As Assistant Head of School and Academic Dean Elaine White P’17, ‘21 closes the chapter on her 30-year tenure at the Academy at the end of this school year to lead the Westminster School in Simsbury, Connecticut, two seasoned Govs faculty members will step into new leadership positions. Director of Admission Mike Kinnealey will become the new Assistant Head of School while remaining in his role as Director of Admission, and English Department Chair Karen Gold P’11, ‘17 will become Academic Dean.
“Coming from admission, I understand the responsibility that we have to our students, the faculty, and the larger Govs community,” said Kinnealey. “Success in this role is how I can complement Head of School Dr. Peter Quimby. I think of it as the assistant coach to the head coach.”
In addition to his 12 years of experience running the Office of Admission at Govs, Kinnealey has an impressive background that includes leadership positions at three ISL schools. He began his career at Milton Academy where he was a teacher, coach, dorm parent, and ultimately, director of athletics. At Belmont Hill, Kinnealey continued to teach history while coaching baseball and serving as an associate director of admission. His 23 years of classroom teaching experience combined with his comprehensive understanding of the independent school world will serve him well in his new role.
This spring, Kinnealey is still extremely busy with his admission role, but the school’s opening in the fall is never far from his mind. He is planning how he can drive Govs to “be better.” Kinnealey will lead the Academy’s NEASC (New England Association of Schools and Colleges) 10-year accreditation in the 2021-2022 school year.
“Govs does a lot of things well,” said Kinnealey. “I credit our restless desire to improve, and to ask, what we are doing and why we are doing it.” While he has experience at many schools, Kinnealey is particularly excited about assuming the Assistant Head of School role at Govs, “Schools that have hubris do not interest me; Govs does a lot of things well and we are committed to always trying to improve and get better.”
“Teaching is my passion."
“As the Academic Dean, I will continue to teach and will remain in the dormitory next year. I believe that the faculty is the foundation of the school. It is important to remember and understand what it is like to be in the trenches,” says Gold.
Gold brings to her new position an impressive depth and breadth of perspective on all areas of life at Govs. She has served as our director of summer programs and run our ESL classes, and is currently the chair of the English Department and the head dorm parent in an upperclass boys dormitory. Gold’s work developing online courses and teacher professional development programs for an organization that prepares Chinese students to study in American independent schools, as well as her role as a New York Times Teaching Fellow only serve to enhance the creative and innovative perspective that she will bring to her work in the Academic Office.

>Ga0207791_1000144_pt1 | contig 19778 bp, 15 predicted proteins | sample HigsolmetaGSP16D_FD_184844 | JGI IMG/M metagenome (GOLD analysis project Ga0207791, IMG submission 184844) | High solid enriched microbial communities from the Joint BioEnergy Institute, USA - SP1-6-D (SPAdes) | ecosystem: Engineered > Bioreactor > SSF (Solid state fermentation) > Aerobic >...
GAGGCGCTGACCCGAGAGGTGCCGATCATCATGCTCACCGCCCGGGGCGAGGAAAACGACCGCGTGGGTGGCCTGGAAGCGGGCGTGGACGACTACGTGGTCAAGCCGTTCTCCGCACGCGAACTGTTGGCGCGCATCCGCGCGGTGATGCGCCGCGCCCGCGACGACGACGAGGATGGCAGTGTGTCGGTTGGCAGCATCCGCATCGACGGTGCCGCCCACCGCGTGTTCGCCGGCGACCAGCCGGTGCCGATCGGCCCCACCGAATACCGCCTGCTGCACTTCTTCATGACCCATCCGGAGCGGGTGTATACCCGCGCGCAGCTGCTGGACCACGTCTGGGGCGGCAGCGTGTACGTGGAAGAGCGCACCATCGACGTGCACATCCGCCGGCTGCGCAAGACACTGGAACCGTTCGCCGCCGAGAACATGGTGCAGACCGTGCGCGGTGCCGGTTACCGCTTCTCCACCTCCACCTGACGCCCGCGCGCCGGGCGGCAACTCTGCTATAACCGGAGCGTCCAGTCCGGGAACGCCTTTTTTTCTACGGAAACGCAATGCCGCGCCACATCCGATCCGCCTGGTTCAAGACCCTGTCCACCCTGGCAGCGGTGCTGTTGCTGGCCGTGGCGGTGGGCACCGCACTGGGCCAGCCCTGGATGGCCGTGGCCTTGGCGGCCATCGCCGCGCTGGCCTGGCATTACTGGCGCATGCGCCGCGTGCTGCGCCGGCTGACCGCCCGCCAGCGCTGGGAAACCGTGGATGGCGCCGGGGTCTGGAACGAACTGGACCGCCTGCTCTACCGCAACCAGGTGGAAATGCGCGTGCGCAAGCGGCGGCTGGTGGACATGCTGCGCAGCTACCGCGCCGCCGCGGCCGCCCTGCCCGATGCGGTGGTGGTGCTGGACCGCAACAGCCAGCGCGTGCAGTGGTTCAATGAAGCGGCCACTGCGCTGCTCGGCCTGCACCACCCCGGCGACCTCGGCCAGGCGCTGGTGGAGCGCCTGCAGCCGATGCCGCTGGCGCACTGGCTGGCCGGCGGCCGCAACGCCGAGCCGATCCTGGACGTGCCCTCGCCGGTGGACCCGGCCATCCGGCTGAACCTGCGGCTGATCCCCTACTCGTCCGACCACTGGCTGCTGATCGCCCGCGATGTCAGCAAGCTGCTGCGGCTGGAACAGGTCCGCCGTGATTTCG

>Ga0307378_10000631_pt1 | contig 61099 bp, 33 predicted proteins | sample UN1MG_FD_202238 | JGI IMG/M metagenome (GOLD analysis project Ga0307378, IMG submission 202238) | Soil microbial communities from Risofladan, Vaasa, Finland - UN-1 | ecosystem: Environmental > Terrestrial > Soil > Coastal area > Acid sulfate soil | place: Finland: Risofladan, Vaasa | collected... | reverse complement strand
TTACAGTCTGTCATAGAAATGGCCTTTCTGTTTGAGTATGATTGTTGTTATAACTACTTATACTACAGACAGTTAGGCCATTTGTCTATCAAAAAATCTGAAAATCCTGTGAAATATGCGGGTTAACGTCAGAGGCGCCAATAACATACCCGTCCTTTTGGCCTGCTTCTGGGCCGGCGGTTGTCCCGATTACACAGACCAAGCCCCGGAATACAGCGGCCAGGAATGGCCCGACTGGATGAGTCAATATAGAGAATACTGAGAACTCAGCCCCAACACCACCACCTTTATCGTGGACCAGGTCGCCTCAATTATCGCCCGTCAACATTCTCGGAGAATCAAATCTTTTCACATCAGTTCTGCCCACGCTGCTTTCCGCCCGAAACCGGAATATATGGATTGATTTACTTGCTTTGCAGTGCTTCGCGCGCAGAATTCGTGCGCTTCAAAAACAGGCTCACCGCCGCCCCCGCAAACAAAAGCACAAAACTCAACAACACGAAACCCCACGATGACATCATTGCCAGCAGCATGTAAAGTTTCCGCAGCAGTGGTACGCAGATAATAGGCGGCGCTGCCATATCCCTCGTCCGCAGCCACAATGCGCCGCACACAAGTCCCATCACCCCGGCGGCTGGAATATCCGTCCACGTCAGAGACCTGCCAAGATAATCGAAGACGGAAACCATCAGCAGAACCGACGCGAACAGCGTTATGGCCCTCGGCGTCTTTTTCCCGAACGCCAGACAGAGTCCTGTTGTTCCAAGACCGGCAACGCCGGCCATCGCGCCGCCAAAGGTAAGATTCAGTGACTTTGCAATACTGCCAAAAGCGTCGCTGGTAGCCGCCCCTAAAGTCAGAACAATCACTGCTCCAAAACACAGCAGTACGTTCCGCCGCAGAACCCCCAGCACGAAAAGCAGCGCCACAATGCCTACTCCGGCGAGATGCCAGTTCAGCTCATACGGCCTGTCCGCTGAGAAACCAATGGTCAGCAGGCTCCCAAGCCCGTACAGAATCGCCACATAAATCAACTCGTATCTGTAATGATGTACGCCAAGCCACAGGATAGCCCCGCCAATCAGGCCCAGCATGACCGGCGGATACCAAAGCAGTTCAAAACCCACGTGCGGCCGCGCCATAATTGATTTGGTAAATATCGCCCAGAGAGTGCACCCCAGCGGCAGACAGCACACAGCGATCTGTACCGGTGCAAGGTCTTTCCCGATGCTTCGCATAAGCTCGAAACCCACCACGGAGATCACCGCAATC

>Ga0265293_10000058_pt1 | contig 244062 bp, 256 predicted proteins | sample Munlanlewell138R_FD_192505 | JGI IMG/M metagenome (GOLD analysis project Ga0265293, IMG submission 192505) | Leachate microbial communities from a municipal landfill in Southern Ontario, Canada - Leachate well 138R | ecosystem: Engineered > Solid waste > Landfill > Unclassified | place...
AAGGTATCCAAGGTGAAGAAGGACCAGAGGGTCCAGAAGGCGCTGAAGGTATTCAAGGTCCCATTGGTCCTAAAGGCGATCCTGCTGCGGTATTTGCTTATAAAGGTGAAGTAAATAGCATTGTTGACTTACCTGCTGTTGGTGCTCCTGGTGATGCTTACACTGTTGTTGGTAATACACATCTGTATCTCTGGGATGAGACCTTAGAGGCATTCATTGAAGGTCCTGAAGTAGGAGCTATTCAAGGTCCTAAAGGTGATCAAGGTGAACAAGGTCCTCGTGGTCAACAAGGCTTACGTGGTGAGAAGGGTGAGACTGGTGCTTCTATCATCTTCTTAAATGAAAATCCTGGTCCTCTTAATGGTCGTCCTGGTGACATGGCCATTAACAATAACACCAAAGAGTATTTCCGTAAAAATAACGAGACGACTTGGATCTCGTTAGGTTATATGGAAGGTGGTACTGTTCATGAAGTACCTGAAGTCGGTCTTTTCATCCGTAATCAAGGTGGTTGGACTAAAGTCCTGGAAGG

In her 26 plus years at the Academy, a common thread is Gold’s focus on the social-emotional well-being of students. In thinking about next fall, Gold said, “Some students will be coming back on campus for the first time in over a year. How do we welcome our international students back? It is more than just skills, but how to be in a classroom and a community of learners (again).”
“As a school, we are committed to always trying to improve and get better,” said Gold. “The pandemic has given us a unique opportunity to reflect on what has worked well in the past 250 years, and makes us think what can we do to make young people their best selves, and what does that mean beyond Byfield. This makes us have to anticipate what students will need in 10-15 years to be effective and empathetic leaders.”
With a shared fundamental belief that education happens everywhere — in the dorms, on the athletic field, and on the stage — Kinnealey and Gold are thinking about the inclusiveness of the Academy’s courses: do they achieve an intersection of content and skills that are both developmentally rigorous and foster an intellectual nimbleness when our students graduate? Does course material reference and represent diverse voices and experiences?
“Last summer we were collaborating and redesigning curriculum thinking how are we going to connect in a hybrid model — now, we can revisit, put our heads together, and reflect,” said Gold. “Asking ourselves how to engage students and encourage their agency to learn and capture interest to help them become true twentieth-century learners. It is more important now that we understand that when individuals arrive here, they see themselves. It is that cultural fluency that will make them cultured and respectful of difference.”
Change also means reflecting on all aspects of our school to make Govs a more diverse, equitable, and inclusive school.
“Change is hard,” said Gold. “And while we will retain our beloved traditions— from graduation, the candlelight service, and jumping the wall — we just lived through an historical event and we are in a position for tremendous growth. There is real hope and positivity. Our students are incredibly resilient, they show up and are ready for anything, they want to learn and be with each other. There is nothing more hopeful than that.”